UK Hi-Fi Show Live 2019 Ascot Report and Gallery
The UK Hi-Fi Show Live 2019 ran over the weekend October 26th-27th at its new home at Ascot Racecourse. StereoNET was, of course, there to report back for those who could not make it.
Transplanted from its usual site in Windsor, the UK Hi-Fi Show moved to its new digs at Ascot Racecourse this year. How would a larger, more open aspect suit an audio show? Well, on the whole, rather favourably actually.
Granted, Saturday's weather meant that visitors and room hosts had to brave the wind and rain as the walkways were semi-exposed. However, when we arrived in sunny Ascot on Sunday (after some wrong turns before hitting the small Berkshire town), the venue looked glorious. Car parking was literally across the small street from the entrance through the ticket office. Greeted by bowler-hatted gentlemen, you felt that it was a special occasion from the very off.
More importantly, for those hosting rooms, show attendance on both days appeared to be healthy. It sounds like Saturday was especially busy, and it seems that sales were being made. However, the size of the venue meant those crowds were spread over a larger area giving the appearance of low numbers. Those thoughts soon dispersed if, like us, you looked in every room and never land in an empty space. Even the large areas such as those taken over by Padood, Absolute Sounds and Henley were nicely filled.
We have to admit that we managed to miss some rooms, but we're blaming the floor plan being a little confusing when low on caffeine and assuming that the stairs and escalators simply took you to the next floor. As it transpired, there are mid-levels - not mezzanines, but sections skipped by either the stairs or escalators. We'll pay more attention next year, we promise.
A short walk through the grounds gives you a moment to take in the structure of the grandstand as it gently curves into the blue sky.
Escalators flank the entrance hall with a full-height atrium. Here the first audio exhibit was Clearaudio's now-famous VW bus/mobile listening room.
Parked next to that was GamuT's comfy Lobster listening chair.
More automotive audio mashups in the shape of a JBL-loaded Lamborghini and a BWM kitted out with Harman-Kardon.
Also here, was a taste of what was to come later. A small appetiser display from a variety of brands such as IsoTek, ECLIPSE, Node, Kii, Sonus faber, etc.
We followed our usual methodology of heading to the top and work our way down. So, we started at the head-fi stands up on the sixth floor.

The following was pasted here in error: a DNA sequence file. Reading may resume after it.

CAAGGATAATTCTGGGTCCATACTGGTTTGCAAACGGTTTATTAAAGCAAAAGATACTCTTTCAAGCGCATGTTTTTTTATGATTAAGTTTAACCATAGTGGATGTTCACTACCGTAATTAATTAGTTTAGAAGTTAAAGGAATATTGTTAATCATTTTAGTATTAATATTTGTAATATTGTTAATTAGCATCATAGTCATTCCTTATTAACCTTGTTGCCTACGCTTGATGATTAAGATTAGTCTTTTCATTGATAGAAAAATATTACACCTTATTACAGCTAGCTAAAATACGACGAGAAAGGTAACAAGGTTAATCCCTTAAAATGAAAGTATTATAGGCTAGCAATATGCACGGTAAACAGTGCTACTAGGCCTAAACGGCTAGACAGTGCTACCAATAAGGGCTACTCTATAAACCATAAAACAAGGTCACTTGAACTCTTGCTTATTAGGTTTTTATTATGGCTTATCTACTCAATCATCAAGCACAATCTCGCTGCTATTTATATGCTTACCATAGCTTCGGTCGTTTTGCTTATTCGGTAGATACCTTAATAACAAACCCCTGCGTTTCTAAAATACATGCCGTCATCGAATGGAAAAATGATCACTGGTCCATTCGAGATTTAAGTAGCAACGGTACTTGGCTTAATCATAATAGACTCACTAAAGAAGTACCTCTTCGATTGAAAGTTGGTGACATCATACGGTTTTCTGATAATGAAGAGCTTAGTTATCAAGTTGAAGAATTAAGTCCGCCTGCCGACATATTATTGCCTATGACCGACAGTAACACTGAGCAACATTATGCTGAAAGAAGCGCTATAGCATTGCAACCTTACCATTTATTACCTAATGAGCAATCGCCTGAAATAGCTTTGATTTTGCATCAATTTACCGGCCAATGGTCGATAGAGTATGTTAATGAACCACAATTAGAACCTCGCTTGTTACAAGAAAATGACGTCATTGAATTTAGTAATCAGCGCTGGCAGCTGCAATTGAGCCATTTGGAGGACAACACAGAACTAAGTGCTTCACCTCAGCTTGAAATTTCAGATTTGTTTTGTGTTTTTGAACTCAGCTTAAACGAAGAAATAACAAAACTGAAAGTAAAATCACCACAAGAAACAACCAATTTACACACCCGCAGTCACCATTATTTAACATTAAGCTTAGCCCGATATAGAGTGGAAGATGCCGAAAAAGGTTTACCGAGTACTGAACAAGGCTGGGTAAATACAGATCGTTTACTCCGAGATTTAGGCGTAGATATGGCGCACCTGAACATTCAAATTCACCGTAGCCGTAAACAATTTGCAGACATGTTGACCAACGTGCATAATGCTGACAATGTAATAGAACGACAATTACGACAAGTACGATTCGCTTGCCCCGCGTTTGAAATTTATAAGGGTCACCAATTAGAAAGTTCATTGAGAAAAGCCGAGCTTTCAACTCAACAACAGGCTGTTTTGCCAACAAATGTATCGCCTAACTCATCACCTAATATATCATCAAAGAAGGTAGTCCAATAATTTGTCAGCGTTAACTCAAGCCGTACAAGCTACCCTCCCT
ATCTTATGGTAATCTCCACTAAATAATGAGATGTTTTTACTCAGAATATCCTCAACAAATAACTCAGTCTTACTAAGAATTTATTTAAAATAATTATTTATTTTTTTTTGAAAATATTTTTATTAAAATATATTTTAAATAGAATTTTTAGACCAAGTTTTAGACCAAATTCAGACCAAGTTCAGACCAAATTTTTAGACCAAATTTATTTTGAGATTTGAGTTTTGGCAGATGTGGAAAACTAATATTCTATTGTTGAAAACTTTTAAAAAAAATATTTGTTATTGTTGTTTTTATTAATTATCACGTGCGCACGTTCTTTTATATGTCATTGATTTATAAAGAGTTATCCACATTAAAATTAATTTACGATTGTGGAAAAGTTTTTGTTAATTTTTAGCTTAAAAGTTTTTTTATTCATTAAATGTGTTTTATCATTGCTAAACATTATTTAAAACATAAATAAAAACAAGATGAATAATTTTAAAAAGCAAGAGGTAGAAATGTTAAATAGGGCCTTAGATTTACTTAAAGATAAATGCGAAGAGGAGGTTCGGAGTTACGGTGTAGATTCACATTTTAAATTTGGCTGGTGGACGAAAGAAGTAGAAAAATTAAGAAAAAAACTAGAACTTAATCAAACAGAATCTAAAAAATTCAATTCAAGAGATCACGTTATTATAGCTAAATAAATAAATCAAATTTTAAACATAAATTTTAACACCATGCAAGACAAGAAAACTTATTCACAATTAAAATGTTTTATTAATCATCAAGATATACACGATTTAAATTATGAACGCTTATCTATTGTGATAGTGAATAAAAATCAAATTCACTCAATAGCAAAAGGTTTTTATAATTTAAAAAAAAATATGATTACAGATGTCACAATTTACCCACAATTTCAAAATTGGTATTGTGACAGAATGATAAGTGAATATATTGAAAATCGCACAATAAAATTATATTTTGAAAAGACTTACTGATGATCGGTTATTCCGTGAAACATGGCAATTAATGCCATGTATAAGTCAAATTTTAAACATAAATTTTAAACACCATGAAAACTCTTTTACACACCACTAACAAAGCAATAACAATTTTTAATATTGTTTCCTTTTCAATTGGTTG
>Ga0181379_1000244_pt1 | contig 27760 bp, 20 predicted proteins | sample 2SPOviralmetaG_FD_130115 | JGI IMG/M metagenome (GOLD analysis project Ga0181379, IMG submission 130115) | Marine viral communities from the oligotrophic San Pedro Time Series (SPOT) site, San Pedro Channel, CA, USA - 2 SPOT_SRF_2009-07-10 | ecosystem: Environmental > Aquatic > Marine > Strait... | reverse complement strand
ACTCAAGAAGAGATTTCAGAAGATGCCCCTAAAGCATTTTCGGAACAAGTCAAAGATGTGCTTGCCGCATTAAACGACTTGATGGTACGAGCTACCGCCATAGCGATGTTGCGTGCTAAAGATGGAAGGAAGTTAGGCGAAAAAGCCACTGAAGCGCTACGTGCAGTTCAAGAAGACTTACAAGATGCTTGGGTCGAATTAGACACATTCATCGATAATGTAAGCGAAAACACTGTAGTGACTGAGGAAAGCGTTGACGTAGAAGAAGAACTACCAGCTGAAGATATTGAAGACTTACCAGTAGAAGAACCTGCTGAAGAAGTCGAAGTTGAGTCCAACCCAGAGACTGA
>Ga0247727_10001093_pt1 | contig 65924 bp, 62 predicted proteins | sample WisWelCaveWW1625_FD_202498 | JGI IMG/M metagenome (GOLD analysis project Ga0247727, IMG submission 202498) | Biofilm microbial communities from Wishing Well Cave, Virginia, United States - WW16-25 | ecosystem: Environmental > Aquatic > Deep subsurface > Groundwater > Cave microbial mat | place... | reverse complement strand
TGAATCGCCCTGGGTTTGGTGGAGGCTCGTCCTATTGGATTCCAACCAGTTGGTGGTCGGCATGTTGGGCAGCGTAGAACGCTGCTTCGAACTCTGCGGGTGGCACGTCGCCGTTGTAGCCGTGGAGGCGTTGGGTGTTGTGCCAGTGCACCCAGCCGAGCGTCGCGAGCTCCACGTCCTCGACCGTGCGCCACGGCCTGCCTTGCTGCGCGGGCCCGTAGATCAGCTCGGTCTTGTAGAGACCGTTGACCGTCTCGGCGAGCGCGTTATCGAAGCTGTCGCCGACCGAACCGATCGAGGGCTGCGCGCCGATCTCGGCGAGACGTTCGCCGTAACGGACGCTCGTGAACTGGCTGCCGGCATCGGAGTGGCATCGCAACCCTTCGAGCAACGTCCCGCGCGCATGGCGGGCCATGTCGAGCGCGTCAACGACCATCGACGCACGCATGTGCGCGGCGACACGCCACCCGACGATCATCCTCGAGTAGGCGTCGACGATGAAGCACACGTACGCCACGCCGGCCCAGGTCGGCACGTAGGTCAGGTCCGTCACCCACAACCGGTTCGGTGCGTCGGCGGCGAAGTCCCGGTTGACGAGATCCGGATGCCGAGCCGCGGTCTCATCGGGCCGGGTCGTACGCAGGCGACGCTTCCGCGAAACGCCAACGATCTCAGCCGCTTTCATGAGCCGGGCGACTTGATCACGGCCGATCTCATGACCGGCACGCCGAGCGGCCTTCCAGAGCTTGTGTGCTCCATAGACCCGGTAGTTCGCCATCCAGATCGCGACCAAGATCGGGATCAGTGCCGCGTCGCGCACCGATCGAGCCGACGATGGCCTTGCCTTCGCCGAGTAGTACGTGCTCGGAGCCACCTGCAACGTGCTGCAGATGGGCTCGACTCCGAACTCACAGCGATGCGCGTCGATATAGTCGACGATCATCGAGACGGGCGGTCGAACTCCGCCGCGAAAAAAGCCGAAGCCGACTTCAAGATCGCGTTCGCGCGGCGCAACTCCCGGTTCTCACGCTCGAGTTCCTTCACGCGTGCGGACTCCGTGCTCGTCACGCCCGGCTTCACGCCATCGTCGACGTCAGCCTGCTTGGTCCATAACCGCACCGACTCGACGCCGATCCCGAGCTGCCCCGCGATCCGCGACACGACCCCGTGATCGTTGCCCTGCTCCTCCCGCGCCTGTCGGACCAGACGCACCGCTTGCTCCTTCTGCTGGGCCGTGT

The first stand we came to was Mark Dolbear's Electromod. Here a range of MrSpeakers headphones and Schiit components could be enjoyed. Also available to purchase were a selection of accessories from Dekoni, Stax and Synergistic Research. Stay tuned for some exciting news from the High Wycombe company.
Aseem Hussain's HiFonix took the monster share of the room and had some great kit for people to test and purchase. Head-fi from brands such as Benchmark, MOON, Novafidelity, and Astell&Kern were matched with Focal, Meze and more. Making their debut was Meze's new €249 Rai Solo.
These IEMs sport an electrodynamic driver with UPM balanced piston membrane motion. The finish of the sintered steel shell is quite lovely. We could not resist the temptation to play with the £1,500 KANN Cube for a little while as we have a real soft spot for this substantial chunk of audio tech.
At the end of the room was Roger and Adam of Harmony Hi-Fi with the largest components in this section. The Helene DAC was sat unashamedly topless, but the warm valves of the Genus SET integrated amplifier tempted us like a moth to a flame. Large by head-amp standards but the 520mm x 530mm case is Aries Cerat's “most compact design to date”. The Genus boasts 25W in Class A1 and can peak to 40W in transients in Class A2 with only two gain stages. How can you not love something so bonkers? Well, the £14,995 might be cause for second thoughts.
iFi was proudly showing off its new ZEN offerings - DAC and Blue. Take it from us, they look even better in real life. For the money, these two exceed what is generally expected from components in this price point. We listened to the DAC and enjoyed what we heard - even though it followed us taking the Aries Cerat Genus for a spin. The company's Powerstation and Aurora were also present.